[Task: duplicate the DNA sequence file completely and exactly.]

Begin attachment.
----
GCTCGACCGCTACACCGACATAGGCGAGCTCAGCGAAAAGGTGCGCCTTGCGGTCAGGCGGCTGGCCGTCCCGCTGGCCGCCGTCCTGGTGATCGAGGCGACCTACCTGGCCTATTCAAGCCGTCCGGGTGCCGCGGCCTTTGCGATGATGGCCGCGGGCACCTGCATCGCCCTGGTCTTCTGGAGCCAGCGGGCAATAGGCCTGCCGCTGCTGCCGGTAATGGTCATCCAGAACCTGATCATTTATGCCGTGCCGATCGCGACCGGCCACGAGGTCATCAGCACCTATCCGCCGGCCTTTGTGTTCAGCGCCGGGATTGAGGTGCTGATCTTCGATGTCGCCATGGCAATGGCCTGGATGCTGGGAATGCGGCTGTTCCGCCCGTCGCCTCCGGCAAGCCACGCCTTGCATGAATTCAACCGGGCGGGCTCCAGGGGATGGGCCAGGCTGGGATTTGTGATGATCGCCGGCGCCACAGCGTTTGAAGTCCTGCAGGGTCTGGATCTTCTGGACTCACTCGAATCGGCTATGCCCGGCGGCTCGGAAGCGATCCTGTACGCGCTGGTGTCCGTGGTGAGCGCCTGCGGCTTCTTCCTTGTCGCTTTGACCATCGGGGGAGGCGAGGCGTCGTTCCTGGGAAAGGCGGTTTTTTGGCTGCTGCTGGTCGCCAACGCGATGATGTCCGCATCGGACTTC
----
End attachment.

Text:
GCTCGACCGCTACACCGACATAGGCGAGCTCAGCGAAAAGGTGCGCCTTGCGGTCAGGCGGCTGGCCGTCCCGCTGGCCGCCGTCCTGGTGATCGAGGCGACCTACCTGGCCTATTCAAGCCGTCCGGGTGCCGCGGCCTTTGCGATGATGGCCGCGGGCACCTGCATCGCCCTGGTCTTCTGGAGCCAGCGGGCAATAGGCCTGCCGCTGCTGCCGGTAATGGTCATCCAGAACCTGATCATTTATGCCGTGCCGATCGCGACCGGCCACGAGGTCATCAGCACCTATCCGCCGGCCTTTGTGTTCAGCGCCGGGATTGAGGTGCTGATCTTCGATGTCGCCATGGCAATGGCCTGGATGCTGGGAATGCGGCTGTTCCGCCCGTCGCCTCCGGCAAGCCACGCCTTGCATGAATTCAACCGGGCGGGCTCCAGGGGATGGGCCAGGCTGGGATTTGTGATGATCGCCGGCGCCACAGCGTTTGAAGTCCTGCAGGGTCTGGATCTTCTGGACTCACTCGAATCGGCTATGCCCGGCGGCTCGGAAGCGATCCTGTACGCGCTGGTGTCCGTGGTGAGCGCCTGCGGCTTCTTCCTTGTCGCTTTGACCATCGGGGGAGGCGAGGCGTCGTTCCTGGGAAAGGCGGTTTTTTGGCTGCTGCTGGTCGCCAACGCGATGATGTCCGCATCGGACTTC